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Rereading Jenny: Sizzle

January 4, 2014

I was sick of feeling pressured by what I was reading, so I decided to pick up books I knew I could knock out quickly and absolutely love.  Plus, it’s been a while for some of them.  So I’m rereading the Jennifer Crusie books in chronological order, starting with the dreaded Sizzle.

Look, I hate being this person, but Sizzle is awful.  I know it, Jenny Crusie knows it, dogs know it.  We just need to get that out of the way to begin with.  It was her first published book, or the first thing she wrote, one of those.  I think the former.  It’s a short work, which is not her forte, and it contains the only actively dislikeable male lead she’s ever written: the aptly-named Richard.  Richard is quite the dick, and I don’t mean in the sack.  (After all, we’re talking about Jenny here, not Jayne Ann Krentz and her giant penis fetish.  That’s JAK, right?)  He’s awful.  He’s boring but pretty, and he doesn’t listen.  Not he’s a bad empathizer, he literally doesn’t listen to what the lead says.  She loves him, but he accidentally pulls her hair when it gets caught on his sleeve, he can’t find the clasp to her bra after she tells him where it is, and other, worse, things.  She speaks and he is so into his own head (…heh) that he doesn’t hear a word.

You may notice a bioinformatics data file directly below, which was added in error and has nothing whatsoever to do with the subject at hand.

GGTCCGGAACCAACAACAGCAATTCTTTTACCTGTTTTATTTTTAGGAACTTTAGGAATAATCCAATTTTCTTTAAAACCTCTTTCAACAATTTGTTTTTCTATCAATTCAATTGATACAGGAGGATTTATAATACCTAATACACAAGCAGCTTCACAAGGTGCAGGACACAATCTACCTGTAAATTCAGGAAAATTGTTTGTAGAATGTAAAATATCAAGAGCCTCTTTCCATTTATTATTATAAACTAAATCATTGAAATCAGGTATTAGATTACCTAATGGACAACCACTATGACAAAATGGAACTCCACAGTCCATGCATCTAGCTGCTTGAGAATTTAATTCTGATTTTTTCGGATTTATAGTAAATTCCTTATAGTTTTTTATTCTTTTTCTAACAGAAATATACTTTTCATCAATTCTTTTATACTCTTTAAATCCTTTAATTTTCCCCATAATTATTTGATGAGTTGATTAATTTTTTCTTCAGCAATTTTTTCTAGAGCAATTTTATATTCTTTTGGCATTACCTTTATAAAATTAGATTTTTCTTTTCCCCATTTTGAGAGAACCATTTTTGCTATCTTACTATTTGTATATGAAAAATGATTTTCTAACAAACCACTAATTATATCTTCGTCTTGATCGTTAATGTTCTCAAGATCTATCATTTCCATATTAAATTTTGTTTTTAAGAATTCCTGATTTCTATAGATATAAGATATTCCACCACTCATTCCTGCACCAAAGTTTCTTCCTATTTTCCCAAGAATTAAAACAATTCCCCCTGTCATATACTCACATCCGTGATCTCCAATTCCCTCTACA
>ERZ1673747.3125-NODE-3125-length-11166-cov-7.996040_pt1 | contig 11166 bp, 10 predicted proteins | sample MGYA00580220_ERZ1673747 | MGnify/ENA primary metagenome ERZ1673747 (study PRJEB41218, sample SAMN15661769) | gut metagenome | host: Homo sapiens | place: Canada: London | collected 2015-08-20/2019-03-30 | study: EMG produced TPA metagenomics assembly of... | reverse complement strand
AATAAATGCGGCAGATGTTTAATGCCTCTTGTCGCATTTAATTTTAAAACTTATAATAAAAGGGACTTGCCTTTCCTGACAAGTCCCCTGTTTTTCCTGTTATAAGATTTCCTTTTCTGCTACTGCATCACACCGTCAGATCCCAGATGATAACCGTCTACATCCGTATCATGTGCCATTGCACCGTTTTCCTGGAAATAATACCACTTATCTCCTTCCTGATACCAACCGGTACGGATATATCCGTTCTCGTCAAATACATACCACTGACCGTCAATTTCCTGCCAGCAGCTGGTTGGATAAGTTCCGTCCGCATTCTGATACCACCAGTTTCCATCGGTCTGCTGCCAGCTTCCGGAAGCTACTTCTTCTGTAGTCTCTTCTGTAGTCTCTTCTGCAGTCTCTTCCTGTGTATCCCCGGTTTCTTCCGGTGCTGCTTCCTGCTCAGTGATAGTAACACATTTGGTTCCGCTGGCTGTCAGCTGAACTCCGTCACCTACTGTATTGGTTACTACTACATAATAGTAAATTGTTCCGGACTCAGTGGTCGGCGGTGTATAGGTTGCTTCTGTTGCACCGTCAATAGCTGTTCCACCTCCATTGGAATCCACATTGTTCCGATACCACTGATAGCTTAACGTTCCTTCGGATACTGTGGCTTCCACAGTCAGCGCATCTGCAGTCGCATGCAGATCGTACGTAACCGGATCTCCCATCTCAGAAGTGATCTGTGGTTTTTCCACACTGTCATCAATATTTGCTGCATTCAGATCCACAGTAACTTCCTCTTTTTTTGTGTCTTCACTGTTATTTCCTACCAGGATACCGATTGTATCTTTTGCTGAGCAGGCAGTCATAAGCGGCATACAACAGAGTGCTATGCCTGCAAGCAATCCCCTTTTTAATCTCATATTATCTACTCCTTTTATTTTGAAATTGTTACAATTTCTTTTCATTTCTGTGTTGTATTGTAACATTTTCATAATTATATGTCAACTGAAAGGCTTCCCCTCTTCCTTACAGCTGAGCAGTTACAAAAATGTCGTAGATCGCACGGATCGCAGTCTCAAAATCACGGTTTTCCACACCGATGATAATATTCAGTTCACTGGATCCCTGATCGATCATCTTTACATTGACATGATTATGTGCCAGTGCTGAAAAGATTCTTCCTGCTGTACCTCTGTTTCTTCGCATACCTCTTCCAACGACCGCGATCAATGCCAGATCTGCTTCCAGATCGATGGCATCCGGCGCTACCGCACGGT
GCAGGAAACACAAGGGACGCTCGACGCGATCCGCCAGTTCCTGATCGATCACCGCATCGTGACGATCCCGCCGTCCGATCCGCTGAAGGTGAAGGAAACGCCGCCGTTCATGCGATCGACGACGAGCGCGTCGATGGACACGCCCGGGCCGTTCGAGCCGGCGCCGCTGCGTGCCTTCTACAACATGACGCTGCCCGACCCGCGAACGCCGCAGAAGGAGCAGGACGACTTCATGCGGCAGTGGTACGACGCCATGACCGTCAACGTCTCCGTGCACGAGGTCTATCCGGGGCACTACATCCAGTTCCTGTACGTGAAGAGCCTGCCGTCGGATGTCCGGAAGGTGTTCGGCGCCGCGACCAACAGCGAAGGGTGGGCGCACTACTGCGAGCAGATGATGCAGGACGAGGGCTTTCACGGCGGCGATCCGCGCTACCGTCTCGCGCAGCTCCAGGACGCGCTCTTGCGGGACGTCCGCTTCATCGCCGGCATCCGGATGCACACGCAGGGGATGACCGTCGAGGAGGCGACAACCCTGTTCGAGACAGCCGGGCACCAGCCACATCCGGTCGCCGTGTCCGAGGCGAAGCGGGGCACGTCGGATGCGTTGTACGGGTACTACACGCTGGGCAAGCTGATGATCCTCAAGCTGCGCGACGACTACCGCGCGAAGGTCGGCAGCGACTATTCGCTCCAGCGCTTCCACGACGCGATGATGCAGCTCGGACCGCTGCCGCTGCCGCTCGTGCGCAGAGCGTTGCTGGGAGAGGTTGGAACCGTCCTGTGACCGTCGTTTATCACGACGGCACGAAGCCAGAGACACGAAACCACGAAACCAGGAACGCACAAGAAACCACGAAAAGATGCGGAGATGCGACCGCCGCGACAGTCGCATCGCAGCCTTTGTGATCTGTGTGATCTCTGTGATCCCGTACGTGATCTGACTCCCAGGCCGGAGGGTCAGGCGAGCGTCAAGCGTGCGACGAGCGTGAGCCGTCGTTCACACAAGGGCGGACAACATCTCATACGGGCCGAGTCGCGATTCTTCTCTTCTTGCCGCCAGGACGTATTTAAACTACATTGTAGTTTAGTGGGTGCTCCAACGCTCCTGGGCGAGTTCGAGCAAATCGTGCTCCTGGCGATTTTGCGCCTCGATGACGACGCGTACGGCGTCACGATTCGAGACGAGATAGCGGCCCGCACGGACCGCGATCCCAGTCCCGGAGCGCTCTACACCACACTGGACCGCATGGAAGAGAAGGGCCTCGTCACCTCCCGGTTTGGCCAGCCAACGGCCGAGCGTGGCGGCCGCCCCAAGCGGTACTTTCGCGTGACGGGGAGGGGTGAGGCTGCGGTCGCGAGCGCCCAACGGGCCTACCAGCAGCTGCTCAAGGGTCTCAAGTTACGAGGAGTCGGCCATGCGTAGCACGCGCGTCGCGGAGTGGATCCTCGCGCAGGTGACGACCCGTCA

I remember her trashing him on her blog but I can’t find it for some reason.  But yeah, she hates this book probably because of that.  And maybe because the end is just way too pat.  One little sex experiment and everything is a-okay folks, nothing left to see her, the end.

The female lead, Emily, is pretty good but maybe not as fleshed out as her secretary, Jane, who is a delight and is pretty much adored by all the Goodreads commenters of the book, for good reason.  We get Jane because Crusie makes her easy to get.  Emily should be the same, but it doesn’t…quite…work.

So there’s Jane and there’s the perfume, which is great, and there’s the sex, which I don’t even care about but some people go crazy for (and sets up a long tradition of Crusie heroines who are into almost being discovered), and it’s definitely a big deal because it was published in the very very early 1990s, and there’s a lot of talk about partnership rather than coupleness or submission, which is pretty amazing considering some of the books that were coming out around the same time.  This is perhaps when the big shift started away from domineering men and toward semi-domineering PARTNERS, but I’ll have to examine that more when I get into my Harlequins.

Speaking of which, the next eight books are novels that were published by companies like Harlequin and Mira and Silhouette, which are probably all owned by the same company anyway.  I’m just saying they’re going to fit a certain formula, but I’ve always felt like Crusie subverted the formula here, there, and everywhere.

Next up: Manhunting.


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